What Are the Links of Prostate Cancer with Physical Activity and Nutrition? : A Systematic Review Article.

What Are the Links of Prostate Cancer with Physical Activity and Nutrition? : A Systematic Review Article.

Prostate cancer (PCa) is the second most common malignancy in men worldwide. The purpose of this study was to provide a brief synthesis the current knowledge for the effects of physical activity (PA) and nutrition on PCa risk. A systematic review of English languages reviews, meta-analysis, and original articles published from 2009 to 2015 extracted from the following websites: MEDLINE, Web of Science, Health Source, Science Direct, and their references.

The review of the literature led to the selection of 12 review or meta-analysis studies and 15 lately published observational studies. Most of studies reported relationship of recreational and occupational PA and vegetables, fruits, vitamins, red/processed meats, and fats consumption with risk of PCa. Decreased risk for PCa associated with exercise was reported in seven of the ten articles on this topic. The inverse association of vegetables and/or fruit intake with PCa risk was reported in eight of 13 papers. The effect of meat/fat intake on PCa was estimated in four articles finding increased risk. There was heterogeneity between studies, and findings are inconsistent.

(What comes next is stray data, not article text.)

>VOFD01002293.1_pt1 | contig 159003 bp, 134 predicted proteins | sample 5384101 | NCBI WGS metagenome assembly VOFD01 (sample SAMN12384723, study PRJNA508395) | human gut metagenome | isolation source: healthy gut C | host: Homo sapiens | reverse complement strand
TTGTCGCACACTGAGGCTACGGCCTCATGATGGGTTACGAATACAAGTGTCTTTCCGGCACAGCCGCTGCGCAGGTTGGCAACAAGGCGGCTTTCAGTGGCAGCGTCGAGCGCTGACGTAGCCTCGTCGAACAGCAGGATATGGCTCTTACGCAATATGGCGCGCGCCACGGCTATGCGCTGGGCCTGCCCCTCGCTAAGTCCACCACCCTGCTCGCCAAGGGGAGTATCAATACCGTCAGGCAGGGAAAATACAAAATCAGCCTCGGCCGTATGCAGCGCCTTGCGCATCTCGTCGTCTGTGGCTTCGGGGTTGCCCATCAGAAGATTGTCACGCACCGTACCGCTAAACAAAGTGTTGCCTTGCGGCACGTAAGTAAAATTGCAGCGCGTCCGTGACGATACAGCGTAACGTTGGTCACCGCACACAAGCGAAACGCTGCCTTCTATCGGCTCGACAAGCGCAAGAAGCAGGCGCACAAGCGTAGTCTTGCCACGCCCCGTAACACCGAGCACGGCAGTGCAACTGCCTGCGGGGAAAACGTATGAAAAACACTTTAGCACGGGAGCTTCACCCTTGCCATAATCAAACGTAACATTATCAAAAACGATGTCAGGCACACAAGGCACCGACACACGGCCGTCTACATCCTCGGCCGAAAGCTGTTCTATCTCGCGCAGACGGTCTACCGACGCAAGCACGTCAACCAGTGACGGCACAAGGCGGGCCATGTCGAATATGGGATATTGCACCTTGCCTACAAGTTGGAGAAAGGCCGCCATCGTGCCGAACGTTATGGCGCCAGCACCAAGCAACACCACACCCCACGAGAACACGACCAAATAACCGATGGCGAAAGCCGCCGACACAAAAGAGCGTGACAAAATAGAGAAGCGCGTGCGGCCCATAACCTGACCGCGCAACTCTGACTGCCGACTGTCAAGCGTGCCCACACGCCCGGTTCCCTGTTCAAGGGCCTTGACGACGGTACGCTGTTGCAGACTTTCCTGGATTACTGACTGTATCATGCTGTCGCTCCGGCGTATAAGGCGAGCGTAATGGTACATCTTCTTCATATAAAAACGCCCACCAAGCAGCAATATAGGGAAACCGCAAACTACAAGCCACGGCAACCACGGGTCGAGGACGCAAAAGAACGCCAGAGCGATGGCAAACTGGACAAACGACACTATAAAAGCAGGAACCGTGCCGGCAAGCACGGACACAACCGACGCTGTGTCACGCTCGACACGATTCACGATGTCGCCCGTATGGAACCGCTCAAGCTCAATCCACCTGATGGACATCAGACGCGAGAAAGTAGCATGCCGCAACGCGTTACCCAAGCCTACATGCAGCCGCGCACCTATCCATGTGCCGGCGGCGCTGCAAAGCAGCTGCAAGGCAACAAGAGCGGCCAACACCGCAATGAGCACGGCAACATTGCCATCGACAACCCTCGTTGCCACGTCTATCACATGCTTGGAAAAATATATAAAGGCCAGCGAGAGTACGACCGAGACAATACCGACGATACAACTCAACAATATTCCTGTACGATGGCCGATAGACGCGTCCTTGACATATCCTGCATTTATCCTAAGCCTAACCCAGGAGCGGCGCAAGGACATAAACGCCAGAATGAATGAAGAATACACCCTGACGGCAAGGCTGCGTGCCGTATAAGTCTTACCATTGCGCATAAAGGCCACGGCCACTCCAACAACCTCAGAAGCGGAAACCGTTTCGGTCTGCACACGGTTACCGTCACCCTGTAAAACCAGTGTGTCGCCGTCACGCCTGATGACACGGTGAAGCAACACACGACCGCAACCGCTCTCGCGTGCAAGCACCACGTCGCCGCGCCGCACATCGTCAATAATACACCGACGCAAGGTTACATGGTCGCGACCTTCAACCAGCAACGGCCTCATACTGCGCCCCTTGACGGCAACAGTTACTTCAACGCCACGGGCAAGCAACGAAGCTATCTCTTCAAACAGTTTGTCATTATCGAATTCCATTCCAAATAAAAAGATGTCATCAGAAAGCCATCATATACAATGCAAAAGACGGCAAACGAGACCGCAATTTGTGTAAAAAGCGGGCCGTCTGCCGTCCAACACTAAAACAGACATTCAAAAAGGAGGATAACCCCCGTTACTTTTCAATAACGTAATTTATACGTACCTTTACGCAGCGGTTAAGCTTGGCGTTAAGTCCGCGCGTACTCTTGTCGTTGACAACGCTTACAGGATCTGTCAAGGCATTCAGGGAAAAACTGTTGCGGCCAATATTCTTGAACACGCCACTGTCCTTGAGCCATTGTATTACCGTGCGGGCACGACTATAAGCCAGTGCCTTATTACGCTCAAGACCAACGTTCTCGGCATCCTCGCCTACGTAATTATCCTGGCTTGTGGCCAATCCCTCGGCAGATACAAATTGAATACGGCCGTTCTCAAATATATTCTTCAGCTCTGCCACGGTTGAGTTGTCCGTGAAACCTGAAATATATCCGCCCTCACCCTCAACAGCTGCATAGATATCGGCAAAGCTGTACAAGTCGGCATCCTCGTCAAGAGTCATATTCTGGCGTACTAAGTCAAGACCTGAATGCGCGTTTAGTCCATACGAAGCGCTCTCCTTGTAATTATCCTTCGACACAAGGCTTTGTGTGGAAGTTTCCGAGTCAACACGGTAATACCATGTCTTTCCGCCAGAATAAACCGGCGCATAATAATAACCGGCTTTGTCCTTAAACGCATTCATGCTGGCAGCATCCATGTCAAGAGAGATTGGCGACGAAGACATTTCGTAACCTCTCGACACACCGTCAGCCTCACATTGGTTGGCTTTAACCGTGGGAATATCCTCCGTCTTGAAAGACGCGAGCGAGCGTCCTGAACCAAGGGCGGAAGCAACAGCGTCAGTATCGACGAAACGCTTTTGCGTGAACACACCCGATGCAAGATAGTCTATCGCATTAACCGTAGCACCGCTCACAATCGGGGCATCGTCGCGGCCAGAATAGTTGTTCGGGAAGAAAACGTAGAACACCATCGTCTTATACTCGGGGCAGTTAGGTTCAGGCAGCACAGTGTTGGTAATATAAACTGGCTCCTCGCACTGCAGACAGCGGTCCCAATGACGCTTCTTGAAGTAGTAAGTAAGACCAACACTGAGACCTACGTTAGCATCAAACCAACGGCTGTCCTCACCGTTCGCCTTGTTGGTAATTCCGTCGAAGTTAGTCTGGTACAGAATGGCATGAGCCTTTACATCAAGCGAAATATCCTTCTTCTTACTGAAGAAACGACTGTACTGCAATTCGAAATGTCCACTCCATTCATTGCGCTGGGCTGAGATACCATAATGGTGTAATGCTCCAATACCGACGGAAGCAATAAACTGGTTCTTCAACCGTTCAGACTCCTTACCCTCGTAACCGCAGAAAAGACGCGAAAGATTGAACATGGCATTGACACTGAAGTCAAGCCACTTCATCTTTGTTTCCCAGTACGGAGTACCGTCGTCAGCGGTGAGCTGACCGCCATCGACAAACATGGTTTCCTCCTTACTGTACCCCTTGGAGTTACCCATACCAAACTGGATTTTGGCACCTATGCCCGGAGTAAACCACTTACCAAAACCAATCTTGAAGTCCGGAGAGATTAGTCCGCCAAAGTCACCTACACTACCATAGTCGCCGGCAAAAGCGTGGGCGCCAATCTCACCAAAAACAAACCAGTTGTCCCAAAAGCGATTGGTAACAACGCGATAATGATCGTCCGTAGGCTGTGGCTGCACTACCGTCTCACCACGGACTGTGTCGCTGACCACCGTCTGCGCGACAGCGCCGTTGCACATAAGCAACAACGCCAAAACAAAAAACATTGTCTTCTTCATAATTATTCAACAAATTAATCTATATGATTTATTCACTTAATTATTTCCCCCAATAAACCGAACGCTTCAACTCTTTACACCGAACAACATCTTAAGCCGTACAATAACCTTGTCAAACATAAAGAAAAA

Physical activity does not significantly reduce the risk of PCa; however, vigorous exercise may reduce the risk of aggressive tumor. Besides, there is a lack of definitive evidence supporting the preventive role of diet against PCa. Due to many other benefits of regular moderate-vigorous PA and a diet high in vegetables and fruits and low in red/processed meats and fats, these lifestyle patterns may be recommended.

Scott BuxtonResearch article posted by: Scott Buxton

My name is Scott and I am currently the editor of physiospot.

Away from the keyboard I am extended scope physiotherapist working in ED and an acute frailty unit specialising in rapid assessment and discharge of acutely unwell frail older people.

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